Coronavirus Antibody Tests Have High Rates Of False Positive

Infectious disease experts are raising pointed questions about the reliability of the early tests and they warn state and local governments — as well as individuals — should be wary of shaping policy or changing behavior based on any single report.

Antibody tests are considered to be as a crucial step to reopening the economy for good and end social distancing while we wait for a coronavirus vaccine. Antibody tests have garnered attention lately because they’re designed to show if you’ve ever had COVID-19, even if you never had any symptoms or knew you were infected. If it turns out you were, you might now be immune to the coronavirus and can possibly be around others without spreading the virus.

However, a recently released report suggests that some antibody tests had high rates of false positives.

This was revealed in screenings performed by a consortium of California laboratories.

A false positive means someone would be told they’d already had coronavirus when they had not — a potential danger as people could then think they were immune to the virus when they’re actually still vulnerable.

Of the 12 antibody tests that were studied by the COVID-19 Testing Project, one of the tests gave false positives more than 15% of the time, or in about one out of seven samples. Three other tests gave false positives more than 10% of the time.

“That’s terrible. That’s really terrible,” said Dr. Caryn Bern, one of the authors of the study that looked at the 12 tests.

She said while it’s unrealistic to think all tests will be 100% accurate all the time, their false positive rates should be 5% or lower, or ideally 2% or lower.

“This was a real wake up call for me. We’re not at the point where any of these tests can be used reliably,” added study coauthor Dr. Alexander Marson. “There’s a big danger in relying on them at all, but we hope we get to a point soon where we can rely on these tests.”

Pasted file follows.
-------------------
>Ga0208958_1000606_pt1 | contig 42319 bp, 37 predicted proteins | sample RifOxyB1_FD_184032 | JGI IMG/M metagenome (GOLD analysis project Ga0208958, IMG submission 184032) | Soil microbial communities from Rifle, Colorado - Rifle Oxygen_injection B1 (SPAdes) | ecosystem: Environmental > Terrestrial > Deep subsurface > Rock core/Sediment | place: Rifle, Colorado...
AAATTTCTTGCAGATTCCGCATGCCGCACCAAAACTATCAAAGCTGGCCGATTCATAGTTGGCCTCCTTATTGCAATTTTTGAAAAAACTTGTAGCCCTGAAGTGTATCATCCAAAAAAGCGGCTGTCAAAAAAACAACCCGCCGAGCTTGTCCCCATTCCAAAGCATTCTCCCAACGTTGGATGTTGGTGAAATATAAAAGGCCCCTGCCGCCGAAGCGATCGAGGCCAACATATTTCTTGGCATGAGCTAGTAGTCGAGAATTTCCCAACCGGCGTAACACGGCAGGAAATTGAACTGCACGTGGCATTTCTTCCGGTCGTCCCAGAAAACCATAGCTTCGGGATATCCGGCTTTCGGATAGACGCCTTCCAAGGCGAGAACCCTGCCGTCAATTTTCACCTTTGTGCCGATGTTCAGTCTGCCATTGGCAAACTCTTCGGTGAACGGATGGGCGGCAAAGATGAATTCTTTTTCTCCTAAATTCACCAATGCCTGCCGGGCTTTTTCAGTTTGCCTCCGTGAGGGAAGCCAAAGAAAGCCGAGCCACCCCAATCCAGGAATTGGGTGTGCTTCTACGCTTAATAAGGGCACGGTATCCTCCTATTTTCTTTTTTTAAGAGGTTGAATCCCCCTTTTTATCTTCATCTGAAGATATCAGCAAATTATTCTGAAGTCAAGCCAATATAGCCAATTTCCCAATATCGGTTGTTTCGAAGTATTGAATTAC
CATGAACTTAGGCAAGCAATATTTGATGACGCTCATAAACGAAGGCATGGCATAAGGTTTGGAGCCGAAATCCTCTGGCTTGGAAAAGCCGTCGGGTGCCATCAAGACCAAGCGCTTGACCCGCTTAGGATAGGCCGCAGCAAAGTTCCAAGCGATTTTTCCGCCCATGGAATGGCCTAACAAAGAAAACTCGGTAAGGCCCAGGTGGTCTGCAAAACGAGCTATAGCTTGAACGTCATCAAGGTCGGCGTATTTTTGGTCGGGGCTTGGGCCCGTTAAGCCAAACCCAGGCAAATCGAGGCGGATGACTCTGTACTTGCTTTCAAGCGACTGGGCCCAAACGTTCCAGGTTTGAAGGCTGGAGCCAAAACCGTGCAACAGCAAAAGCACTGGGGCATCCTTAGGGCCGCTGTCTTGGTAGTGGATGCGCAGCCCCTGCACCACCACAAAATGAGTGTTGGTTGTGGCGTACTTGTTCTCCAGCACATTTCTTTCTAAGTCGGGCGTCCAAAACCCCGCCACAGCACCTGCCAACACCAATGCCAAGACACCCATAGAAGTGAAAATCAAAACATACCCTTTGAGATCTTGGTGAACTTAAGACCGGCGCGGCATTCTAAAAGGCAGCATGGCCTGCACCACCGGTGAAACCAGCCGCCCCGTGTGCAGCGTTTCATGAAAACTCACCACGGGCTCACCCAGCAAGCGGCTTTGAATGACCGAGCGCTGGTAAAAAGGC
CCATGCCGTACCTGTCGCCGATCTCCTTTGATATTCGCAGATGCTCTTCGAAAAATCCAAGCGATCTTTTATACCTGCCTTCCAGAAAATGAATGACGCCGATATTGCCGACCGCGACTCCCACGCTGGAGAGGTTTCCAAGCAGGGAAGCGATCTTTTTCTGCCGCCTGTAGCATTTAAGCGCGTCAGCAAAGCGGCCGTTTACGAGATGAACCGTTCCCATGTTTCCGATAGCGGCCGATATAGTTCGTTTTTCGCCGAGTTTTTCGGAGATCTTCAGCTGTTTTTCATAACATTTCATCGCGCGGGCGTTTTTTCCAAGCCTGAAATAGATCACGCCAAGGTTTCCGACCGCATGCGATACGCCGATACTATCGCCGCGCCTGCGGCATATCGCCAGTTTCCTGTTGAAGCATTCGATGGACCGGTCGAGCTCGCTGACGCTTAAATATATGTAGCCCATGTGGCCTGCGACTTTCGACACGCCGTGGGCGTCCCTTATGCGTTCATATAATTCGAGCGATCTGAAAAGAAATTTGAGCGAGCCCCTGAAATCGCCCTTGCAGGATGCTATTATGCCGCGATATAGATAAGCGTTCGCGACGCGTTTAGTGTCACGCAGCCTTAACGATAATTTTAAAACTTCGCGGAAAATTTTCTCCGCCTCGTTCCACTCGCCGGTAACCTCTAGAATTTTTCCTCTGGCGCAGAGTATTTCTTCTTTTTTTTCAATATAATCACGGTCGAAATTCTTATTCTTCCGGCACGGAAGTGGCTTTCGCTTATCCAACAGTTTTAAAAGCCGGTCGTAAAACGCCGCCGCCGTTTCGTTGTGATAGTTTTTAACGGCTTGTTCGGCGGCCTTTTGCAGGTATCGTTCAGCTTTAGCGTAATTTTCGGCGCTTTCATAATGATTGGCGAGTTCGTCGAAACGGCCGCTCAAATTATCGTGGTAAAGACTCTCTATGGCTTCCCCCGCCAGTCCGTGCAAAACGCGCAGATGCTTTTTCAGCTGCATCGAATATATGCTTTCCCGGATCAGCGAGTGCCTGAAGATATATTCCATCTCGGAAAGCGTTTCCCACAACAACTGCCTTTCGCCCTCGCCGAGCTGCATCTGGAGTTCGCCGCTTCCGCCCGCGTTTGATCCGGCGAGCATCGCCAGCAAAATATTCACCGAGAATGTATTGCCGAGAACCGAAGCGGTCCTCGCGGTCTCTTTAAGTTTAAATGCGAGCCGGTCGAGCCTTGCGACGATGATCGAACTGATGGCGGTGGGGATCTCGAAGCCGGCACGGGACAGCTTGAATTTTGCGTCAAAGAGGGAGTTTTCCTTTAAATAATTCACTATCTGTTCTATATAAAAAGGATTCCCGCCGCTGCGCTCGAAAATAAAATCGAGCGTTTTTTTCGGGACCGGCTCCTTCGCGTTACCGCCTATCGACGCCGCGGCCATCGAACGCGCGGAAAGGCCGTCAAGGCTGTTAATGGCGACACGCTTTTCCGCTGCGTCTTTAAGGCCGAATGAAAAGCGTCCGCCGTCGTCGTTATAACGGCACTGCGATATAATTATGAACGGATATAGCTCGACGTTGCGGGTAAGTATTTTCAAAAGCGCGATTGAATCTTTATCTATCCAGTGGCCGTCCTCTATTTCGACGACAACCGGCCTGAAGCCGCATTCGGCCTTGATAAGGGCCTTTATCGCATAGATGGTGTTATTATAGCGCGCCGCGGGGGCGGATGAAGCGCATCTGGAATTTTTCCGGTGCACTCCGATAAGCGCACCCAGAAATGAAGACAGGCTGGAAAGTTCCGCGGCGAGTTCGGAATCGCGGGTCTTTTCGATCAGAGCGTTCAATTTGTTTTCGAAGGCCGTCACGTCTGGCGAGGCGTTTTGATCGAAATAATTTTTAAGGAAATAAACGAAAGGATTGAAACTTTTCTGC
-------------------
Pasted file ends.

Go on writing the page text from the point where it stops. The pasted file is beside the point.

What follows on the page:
The COVID-19 Testing Project is a consortium of researchers and physicians at the University of California San Francisco, the University of California Berkeley, the Chan Zuckerberg Biohub, and the Innovative Genomics Institute.

There are high hopes for these antibody tests, which detect proteins that form in blood as part of the body’s immune response to an invading virus.

Antibody testing looks for proteins in the blood, called antibodies, which are left over after your body fights off a disease. When your immune system detects a new infection, your body starts producing antibodies, which it then trains to fight that specific invader. These antibodies figure out the invader’s weaknesses, then neutralize, destroy and ultimately remove it from your body.

After it’s gone, your body continues producing antibodies in case it ever comes back. That’s what the coronavirus antibody tests look for — the leftover antibodies your immune system produced to fight the coronavirus.

Infectious disease experts are raising pointed questions about the reliability of the early tests and they warn state and local governments — as well as individuals — should be wary of shaping policy or changing behavior based on any single report.

In the sharpest caution to date, officials with the World Health Organization on Saturday warned against plans for proposed “immunity passports,” which would allow people who have recovered from the coronavirus to resume unrestricted travel and work.

“There is currently no evidence that people who have recovered from COVID-19 and have antibodies are protected from a second infection,” the agency wrote in a scientific brief.

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